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he point about headings is to have them in the right order. They are the structure that Google uses to make sure that it understands the post and what bits are important.

All posts must have Heading 1 and the next one should be heading 2.

Heading 1 must be the first one. You can change it’s size and colour if you want, it’s the code tag that matters which you needn’t even see.

The rest don’t matter so much but it’s best practice to have them in the right order if you are using several. However, sometimes you want a small header within a paragraph and that’s fine as long as you stick to the Heading 1 and 2 rule. This is what they look like in their raw state on this site:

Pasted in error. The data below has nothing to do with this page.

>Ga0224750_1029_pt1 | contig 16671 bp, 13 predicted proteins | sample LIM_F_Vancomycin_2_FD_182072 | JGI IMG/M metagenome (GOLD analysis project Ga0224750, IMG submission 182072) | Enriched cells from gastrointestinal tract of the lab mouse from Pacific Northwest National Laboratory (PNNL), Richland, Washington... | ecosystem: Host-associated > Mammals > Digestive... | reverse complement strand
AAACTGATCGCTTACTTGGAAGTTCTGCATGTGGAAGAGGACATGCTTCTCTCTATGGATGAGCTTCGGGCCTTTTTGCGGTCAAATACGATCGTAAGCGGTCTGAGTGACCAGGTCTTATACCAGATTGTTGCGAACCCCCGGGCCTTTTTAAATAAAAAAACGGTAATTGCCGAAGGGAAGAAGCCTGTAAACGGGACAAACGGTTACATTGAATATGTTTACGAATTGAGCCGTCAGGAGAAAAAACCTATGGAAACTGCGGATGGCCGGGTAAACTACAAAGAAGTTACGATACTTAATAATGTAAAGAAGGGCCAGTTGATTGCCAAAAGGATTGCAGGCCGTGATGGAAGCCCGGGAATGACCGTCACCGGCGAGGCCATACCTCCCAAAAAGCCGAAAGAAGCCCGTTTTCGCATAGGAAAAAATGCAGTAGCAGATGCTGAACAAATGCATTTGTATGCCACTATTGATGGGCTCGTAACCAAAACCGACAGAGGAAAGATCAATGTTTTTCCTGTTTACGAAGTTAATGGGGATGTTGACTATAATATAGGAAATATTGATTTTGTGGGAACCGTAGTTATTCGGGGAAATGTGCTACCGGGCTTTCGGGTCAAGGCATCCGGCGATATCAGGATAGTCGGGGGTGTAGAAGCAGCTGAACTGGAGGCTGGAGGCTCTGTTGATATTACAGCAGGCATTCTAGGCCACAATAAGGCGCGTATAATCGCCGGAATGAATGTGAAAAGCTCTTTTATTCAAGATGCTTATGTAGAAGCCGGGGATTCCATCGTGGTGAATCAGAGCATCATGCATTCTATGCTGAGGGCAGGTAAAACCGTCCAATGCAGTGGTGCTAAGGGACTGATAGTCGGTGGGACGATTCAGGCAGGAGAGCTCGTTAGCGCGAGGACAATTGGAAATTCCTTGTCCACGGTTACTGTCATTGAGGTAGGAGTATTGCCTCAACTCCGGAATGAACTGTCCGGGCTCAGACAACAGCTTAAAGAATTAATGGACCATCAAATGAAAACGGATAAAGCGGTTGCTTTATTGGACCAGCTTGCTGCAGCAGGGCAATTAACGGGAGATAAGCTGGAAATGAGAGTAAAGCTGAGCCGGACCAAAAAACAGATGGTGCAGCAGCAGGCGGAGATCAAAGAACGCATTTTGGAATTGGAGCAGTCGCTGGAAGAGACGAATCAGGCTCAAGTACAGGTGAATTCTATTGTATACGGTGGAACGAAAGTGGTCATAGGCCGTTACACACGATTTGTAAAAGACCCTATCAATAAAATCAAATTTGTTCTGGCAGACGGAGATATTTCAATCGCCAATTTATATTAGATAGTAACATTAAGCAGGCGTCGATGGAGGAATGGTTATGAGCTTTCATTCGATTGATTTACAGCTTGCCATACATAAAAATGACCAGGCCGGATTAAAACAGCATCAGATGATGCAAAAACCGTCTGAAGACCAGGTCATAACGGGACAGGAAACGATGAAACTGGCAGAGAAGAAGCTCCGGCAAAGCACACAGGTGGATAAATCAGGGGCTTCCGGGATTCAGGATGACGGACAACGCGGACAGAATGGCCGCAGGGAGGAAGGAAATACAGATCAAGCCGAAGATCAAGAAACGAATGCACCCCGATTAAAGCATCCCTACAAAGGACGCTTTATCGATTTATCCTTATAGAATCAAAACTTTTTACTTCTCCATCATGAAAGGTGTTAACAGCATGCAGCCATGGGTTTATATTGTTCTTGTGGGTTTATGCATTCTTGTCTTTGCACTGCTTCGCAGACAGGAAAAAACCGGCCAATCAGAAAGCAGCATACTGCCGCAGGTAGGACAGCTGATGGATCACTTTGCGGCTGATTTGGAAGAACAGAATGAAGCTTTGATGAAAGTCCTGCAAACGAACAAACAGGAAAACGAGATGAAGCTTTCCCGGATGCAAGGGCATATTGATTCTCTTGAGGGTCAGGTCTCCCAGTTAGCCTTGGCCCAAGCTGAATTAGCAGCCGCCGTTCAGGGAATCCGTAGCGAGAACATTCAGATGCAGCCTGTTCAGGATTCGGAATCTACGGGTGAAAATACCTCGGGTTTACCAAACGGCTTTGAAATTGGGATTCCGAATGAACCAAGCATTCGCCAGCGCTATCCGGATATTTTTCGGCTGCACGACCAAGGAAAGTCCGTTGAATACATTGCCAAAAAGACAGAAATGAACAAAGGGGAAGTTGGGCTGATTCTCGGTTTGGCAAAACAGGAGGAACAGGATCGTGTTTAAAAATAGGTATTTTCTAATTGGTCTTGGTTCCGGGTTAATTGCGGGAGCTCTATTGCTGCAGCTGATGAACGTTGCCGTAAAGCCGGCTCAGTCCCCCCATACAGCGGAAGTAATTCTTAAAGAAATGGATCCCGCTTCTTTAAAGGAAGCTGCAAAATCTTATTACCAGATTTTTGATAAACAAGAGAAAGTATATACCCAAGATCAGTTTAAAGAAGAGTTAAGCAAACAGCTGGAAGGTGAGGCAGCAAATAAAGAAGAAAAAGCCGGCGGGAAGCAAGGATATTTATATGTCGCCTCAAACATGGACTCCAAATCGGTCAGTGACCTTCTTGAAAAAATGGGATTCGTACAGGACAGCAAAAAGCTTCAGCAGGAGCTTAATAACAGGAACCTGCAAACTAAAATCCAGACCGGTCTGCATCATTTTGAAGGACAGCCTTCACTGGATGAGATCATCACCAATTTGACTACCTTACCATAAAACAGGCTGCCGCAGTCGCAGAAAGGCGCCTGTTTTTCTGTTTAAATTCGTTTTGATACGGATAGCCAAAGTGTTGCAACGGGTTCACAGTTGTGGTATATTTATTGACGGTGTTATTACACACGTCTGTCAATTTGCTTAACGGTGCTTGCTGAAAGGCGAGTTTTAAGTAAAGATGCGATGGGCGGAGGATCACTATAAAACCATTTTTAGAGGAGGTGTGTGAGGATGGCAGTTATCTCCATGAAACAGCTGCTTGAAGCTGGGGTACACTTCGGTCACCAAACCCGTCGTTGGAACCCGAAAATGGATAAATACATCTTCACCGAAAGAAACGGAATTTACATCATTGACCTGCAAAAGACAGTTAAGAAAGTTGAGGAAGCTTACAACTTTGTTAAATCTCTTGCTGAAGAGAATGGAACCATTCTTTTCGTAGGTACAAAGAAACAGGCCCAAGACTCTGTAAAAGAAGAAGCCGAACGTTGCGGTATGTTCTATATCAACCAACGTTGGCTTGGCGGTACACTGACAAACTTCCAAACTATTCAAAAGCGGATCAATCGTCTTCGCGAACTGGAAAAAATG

Heading 1

Heading 2

Heading 3

Heading 4

Heading 5
Heading 6

Paragraph text.

If you want to apply the main site colour to a text element, select the text you want to change colour of, use the colour dropdown, click custom and insert this hex code #01b7a8.

Do it like this:


Then you just copy in the hex code above (without the #). After you do the first one it will remain selectable for the rest of the post. T

On the code side, heading tags (and, actually, all style tags) close as soon as you hit return so that the next bit of text goes back to the default paragraph style. What this means is that, say you wanted to write a paragraph and have it all show up as Heading 5 style, and you hit return to make a new paragraph within that, it would revert to paragraph and you would need to select that next bit and apply Heading 5 to that as well. It can be a bit frustrating! What I generally do for an H5 paragraph is write the whole thing without breaks so it’s all H5, and then put the return breaks in afterwards and it usually sticks then. But it’s just as easy to just use the dropdown above and format each bit.